New highways created better access to the suburbs and its shops. The Highway Act of 1956 provided $26,000-million, the largest public works expenditure in U.S. history, to build more than 64,000 kilometers of limited access interstate highways to link the country together.

THE FAIR DEAL

The Fair Deal was the name given to President Harry Truman’s domestic program. Building on Roosevelt’s New Deal, Truman believed that the federal government should guarantee economic opportunity and social stability.

The G.I. Bill, passed before the end of the war, helped ease servicemen back into civilian life by providing benefits such as guaranteed loans for home-buying and financial aid for industrial training and university education.

Less than a week after the war ended, he presented Congress with a 21-point program, which provided for protection against unfair employment practices, a higher minimum wage, greater unemployment compensation, and housing assistance. In the next several months, he added proposals for health insurance and atomic energy legislation. But this scattershot approach often left Truman’s priorities unclear.

Truman fought with the Congress as it cut spending and reduced taxes. In 1948 he sought reelection, despite polls indicating that he had little chance. After a vigorous campaign, Truman scored one of the great upsets in American politics, defeating the Republican nominee, Thomas Dewey, governor of New York. Reviving the old New Deal coalition, Truman held on to labor, farmers, and African-American voters.

When Truman finally left office in 1953, his Fair Deal was but a mixed success. In July 1948 he banned racial discrimination in federal government hiring practices and ordered an end to segregation in the military. The minimum wage had risen, and social security programs had expanded. A housing program brought some gains but left many needs unmet. National health insurance, aid-to-education measures, reformed agricultural subsidies, and his legislative civil rights agenda never made it through Congress.

EISENHOWER’S APPROACH

When Dwight Eisenhower succeeded Truman as president, he accepted the basic framework of government responsibility established by the New Deal, but sought to hold the line on programs and expenditures.

Eisenhower’s first priority was to balance the budget after years of deficits.

He was one of the few presidents who left office as popular as when he entered it.

ORIGINS OF THE CIVIL RIGHTS MOVEMENT

African Americans became increasingly restive in the postwar years. During the war they had challenged discrimination in the military services and in the work force, and they had made limited gains.

Millions of African Americans had left Southern farms for Northern cities, where they hoped to find better jobs. They found instead crowded conditions in urban slums.

Now, African-American servicemen returned home, many intent on rejecting second-class citizenship.

Jackie Robinson dramatized the racial question in 1947 when he broke baseball’s color line and began playing in the major leagues. An outstanding first season led to his acceptance and eased the way for other African-American players, who now left the Negro leagues to which they had been confined.

Harry Truman supported the early civil rights movement. When apprised in 1946 of a spate of lynchings and anti-black violence in the South, he appointed a committee on civil rights to investigate discrimination.

Truman responded by sending a 10-point civil rights program to Congress. Southern Democrats in Congress were able to block its enactment.

Truman thereupon issued an executive order barring discrimination in federal employment, ordered equal treatment in the armed forces, and appointed a committee to work toward an end to military segregation, which was largely ended during the Korean War.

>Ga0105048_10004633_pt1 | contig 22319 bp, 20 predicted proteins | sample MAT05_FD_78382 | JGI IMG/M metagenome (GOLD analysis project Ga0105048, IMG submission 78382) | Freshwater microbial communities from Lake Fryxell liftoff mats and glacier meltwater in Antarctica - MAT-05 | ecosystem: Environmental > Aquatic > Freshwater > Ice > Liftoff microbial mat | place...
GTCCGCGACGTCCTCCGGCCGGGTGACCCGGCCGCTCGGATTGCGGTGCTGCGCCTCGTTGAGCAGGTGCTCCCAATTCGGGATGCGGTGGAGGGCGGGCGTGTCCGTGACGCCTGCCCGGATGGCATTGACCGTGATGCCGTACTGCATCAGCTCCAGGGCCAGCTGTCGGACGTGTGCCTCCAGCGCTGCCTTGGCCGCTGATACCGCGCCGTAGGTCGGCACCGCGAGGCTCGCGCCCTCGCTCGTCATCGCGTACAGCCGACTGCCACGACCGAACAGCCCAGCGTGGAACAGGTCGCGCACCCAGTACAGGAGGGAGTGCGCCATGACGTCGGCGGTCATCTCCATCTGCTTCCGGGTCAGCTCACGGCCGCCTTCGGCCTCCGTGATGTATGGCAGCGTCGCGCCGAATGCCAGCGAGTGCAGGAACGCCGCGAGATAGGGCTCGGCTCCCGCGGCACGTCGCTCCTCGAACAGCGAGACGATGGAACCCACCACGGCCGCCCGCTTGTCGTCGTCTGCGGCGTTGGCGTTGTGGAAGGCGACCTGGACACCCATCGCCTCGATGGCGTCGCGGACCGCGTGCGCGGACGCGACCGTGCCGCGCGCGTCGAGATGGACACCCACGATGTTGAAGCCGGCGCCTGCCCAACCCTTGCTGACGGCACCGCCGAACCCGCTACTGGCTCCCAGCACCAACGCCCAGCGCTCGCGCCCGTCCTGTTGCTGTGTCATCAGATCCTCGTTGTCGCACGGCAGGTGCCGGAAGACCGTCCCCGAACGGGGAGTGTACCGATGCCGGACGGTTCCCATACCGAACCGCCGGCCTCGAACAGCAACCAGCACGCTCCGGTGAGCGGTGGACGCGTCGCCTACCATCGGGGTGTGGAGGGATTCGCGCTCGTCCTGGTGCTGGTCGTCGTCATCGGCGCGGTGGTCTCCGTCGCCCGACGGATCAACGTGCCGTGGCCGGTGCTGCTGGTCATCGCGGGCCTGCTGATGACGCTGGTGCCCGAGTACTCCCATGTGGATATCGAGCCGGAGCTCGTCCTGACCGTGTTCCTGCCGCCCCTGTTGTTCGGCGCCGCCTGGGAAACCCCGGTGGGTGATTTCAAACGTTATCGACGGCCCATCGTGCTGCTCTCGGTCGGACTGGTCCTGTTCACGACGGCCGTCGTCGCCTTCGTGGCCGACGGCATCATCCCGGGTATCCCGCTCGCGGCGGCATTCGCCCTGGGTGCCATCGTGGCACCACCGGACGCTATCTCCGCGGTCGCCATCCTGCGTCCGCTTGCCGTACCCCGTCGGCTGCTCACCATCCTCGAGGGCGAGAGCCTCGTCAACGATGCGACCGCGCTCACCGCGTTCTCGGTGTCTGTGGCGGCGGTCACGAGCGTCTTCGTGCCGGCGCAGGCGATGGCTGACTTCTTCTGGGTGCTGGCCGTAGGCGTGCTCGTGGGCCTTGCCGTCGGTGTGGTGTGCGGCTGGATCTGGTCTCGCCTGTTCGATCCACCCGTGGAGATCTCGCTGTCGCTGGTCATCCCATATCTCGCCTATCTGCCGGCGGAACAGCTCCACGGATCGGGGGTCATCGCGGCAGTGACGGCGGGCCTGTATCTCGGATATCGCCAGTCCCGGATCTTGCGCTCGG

African Americans in the South in the 1950s still enjoyed few, if any, civil and political rights. In general, they could not vote.

Jim Crow laws enforced segregation of the races in streetcars, trains, hotels, restaurants, hospitals, recreational facilities, and employment.

DESEGREGATION

Eisenhower, although sympathetic to the needs of the South as it faced a major transition, nonetheless acted to see that the law was upheld in the face of massive resistance from much of the South. He faced a major crisis in Little Rock, Arkansas, in 1957, when Governor Orval Faubus attempted to block a desegregation plan calling for the admission of nine black students to the city’s previously all-white Central High School. After futile efforts at negotiation, the president sent federal troops to Little Rock to enforce the plan.

School desegregation proceeded at a slow and uncertain pace throughout much of the South.

Another milestone in the civil rights movement occurred in 1955 in Montgomery, Alabama. Rosa Parks, a 42-year-old African-American seamstress who was also secretary of the state chapter of the National Association for the Advancement of Colored People (NAACP), sat down in the front of a bus in a section reserved by law and custom for whites. Ordered to move to the back, she refused. Police came and arrested her for violating the segregation statutes. African-American leaders, who had been waiting for just such a case, organized a boycott of the bus system.

Martin Luther King Jr., a young minister of the Baptist church where the African Americans met, became a spokesman for the protest.

King was arrested, as he would be again and again; a bomb damaged the front of his house. But African Americans in Montgomery sustained the boycott. About a year later, the Supreme Court affirmed that bus segregation, like school segregation, was unconstitutional. The boycott ended. The civil rights movement had won an important victory — and discovered its most powerful, thoughtful, and eloquent leader in Martin Luther King Jr.

African Americans also sought to secure their voting rights. Although the 15th Amendment to the U.S. Constitution guaranteed the right to vote, many states had found ways to circumvent the law. The states would impose a poll (“head”) tax or a literacy test — typically much more stringently interpreted for African Americans — to prevent poor African Americans with little education from voting.

The Civil Rights Act of 1957, the first such measure in 82 years, marked a step forward, as it authorized federal intervention in cases where African Americans were denied the chance to vote. Yet loopholes remained, and so activists pushed successfully for the Civil Rights Act of 1960, which provided stiffer penalties for interfering with voting, but still stopped short of authorizing federal officials to register African Americans.